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Shells, stones and pollen

About the role of Sumatra in the evolution of the modern humand, little is known. The densely forested equatorial landscape didn't safe the kind of lake- and river-deposits that brought to light the very early version of the human kind in Eastern and central parts of Java. The early humans probably avoided the wet rainforests, and inhabited the fertile river valleys along Sumatra's mountainous spline. Maybe theyr remains will be found in the future, but the proove that exsists today is all secondary.

The earliest inhabitants

The biggest part of the last milion years Sumatra, as well as Java, was connected with the Malay peninsula. The sealevel on the whole was lower, because big numbers of water was catched in the Pleistocene glaciers. The western part of the Indonesian archipelago only exsists for about 6000 years in it's current chape, outside some short times during the warmer interglacial periods; the last one 120.000 years ago.

Probably about one million years ago, the first humans came to Sumatra over the lands formed in the Pleistocene time (1.6 milion to 10.000 years ago). The archeological prooves however only date back about 10.000 years. In a cave near Tianko Panjang, near Danau Kerinci (Kerinci Lake), a took made of vulcanic glass was found.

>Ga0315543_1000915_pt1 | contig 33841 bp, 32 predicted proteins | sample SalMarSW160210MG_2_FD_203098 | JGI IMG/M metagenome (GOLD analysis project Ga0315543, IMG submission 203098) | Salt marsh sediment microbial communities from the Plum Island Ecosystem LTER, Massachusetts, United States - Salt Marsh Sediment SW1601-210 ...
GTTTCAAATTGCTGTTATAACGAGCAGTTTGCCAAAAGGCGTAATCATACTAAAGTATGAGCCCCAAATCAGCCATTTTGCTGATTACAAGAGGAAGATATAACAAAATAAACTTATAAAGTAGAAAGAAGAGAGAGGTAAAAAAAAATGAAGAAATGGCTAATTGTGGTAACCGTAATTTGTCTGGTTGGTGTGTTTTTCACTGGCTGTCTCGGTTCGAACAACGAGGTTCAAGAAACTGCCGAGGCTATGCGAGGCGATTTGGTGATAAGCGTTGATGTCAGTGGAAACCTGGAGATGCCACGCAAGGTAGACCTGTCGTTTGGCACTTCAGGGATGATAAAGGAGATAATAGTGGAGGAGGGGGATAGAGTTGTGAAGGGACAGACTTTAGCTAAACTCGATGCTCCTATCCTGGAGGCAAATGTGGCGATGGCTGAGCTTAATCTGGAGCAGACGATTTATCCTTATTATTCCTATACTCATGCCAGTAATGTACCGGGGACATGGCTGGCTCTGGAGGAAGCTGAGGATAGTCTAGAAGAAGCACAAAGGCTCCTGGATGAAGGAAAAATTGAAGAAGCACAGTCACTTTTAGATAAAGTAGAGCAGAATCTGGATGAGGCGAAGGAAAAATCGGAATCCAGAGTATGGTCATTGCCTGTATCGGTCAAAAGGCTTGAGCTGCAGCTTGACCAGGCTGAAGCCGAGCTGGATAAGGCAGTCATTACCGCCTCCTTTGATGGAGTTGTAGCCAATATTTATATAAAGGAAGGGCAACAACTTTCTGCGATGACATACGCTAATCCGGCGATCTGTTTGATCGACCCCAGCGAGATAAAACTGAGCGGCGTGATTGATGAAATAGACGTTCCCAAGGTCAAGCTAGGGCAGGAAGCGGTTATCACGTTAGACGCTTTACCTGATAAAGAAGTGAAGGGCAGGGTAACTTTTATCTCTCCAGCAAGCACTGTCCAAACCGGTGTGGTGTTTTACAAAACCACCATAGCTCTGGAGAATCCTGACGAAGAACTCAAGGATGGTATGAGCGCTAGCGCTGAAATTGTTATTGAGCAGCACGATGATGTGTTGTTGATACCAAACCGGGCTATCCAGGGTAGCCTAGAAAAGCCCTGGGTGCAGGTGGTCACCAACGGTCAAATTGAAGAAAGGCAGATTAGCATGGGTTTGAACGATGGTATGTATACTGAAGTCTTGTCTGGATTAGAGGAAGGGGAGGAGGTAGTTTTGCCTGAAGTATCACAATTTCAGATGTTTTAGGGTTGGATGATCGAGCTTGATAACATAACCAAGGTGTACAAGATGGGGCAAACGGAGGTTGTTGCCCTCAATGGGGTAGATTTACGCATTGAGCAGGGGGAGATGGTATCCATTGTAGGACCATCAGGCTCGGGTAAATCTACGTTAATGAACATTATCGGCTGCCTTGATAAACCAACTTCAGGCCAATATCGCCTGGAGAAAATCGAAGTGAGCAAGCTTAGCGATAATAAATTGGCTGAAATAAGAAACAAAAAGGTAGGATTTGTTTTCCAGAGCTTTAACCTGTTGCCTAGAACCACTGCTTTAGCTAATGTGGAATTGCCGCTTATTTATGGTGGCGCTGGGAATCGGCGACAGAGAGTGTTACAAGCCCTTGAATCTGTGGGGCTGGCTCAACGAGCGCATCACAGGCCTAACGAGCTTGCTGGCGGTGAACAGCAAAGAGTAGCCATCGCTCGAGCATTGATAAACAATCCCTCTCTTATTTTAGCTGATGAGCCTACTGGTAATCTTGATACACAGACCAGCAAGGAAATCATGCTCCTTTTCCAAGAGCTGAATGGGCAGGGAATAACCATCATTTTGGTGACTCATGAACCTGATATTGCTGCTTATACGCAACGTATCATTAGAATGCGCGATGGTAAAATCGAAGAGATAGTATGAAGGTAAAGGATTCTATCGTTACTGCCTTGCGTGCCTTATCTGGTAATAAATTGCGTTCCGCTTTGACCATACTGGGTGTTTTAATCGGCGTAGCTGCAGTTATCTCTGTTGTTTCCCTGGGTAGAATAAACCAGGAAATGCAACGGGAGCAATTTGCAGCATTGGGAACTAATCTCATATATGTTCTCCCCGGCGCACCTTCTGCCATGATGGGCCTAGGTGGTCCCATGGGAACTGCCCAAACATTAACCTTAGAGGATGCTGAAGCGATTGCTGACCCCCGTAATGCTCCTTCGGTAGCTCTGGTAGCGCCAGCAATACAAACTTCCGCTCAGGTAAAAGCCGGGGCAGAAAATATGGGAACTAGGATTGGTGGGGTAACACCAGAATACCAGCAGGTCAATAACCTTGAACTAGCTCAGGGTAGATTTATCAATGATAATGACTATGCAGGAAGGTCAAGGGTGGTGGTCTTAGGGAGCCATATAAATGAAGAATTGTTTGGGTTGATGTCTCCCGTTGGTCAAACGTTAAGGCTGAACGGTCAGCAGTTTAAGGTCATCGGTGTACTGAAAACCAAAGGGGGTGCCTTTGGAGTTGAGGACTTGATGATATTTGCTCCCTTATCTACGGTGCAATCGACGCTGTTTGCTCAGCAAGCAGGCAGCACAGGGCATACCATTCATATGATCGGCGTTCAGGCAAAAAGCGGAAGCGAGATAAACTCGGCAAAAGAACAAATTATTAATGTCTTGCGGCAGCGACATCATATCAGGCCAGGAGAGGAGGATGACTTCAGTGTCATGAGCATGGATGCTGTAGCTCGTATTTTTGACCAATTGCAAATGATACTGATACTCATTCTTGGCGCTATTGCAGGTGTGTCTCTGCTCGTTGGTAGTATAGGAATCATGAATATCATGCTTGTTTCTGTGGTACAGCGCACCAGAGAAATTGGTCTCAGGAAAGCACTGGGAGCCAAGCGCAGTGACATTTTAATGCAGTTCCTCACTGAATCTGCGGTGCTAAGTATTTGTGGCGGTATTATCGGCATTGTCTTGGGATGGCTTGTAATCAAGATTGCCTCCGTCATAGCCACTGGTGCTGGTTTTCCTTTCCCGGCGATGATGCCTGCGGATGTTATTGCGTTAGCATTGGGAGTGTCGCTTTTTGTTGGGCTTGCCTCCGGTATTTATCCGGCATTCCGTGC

But the most famous remains of the early pre-agrarian period are giant mountains of rubbish like shells, bones and stone tools, which were to be found along the banks of the eastern coastal area near Lhokseumawe and Medan. About the people who made these hills of shells, little is known, but their skulls do raise ideas that they had melanesian looks, closely related to the people from Australia and New Guinee.

They hunted for deers, wild pigs, elephants and rhino's, and made their stone tools from bir river-stones. Their cultural remains are named after Hoa Binh, the archeological site near Hanoi (Vietnam). About the same materials, which date back 4.000 to 13.000 years,are also found on the Malay peninsula, Thailand and Vietnam (without the mountains of shells).

Austronesian Agrarians

All populations on Sumatra speak Austronesian languages. They are biologically very close to eachother and belong to the 'Southern Mongolide' population, that nowadays lives in the biggest part of South-Eastern Asia. This language-family includes about all the languages on the South-Eastern Asian islands, and the islands in the Great Ocean, beyond the Solomon Islands.

From about 4000 BC, the population of Taiwan started to move, About 2500 BC they reached Sumatra. Most Sumatran speak dialects of the Malay language, or a close variation on it like Monangkabau. Languages outside these Malay group are Gayo and Batak, and languages on the islands near Sumatra like Simeulue, Nias, Mentawai and Enggano.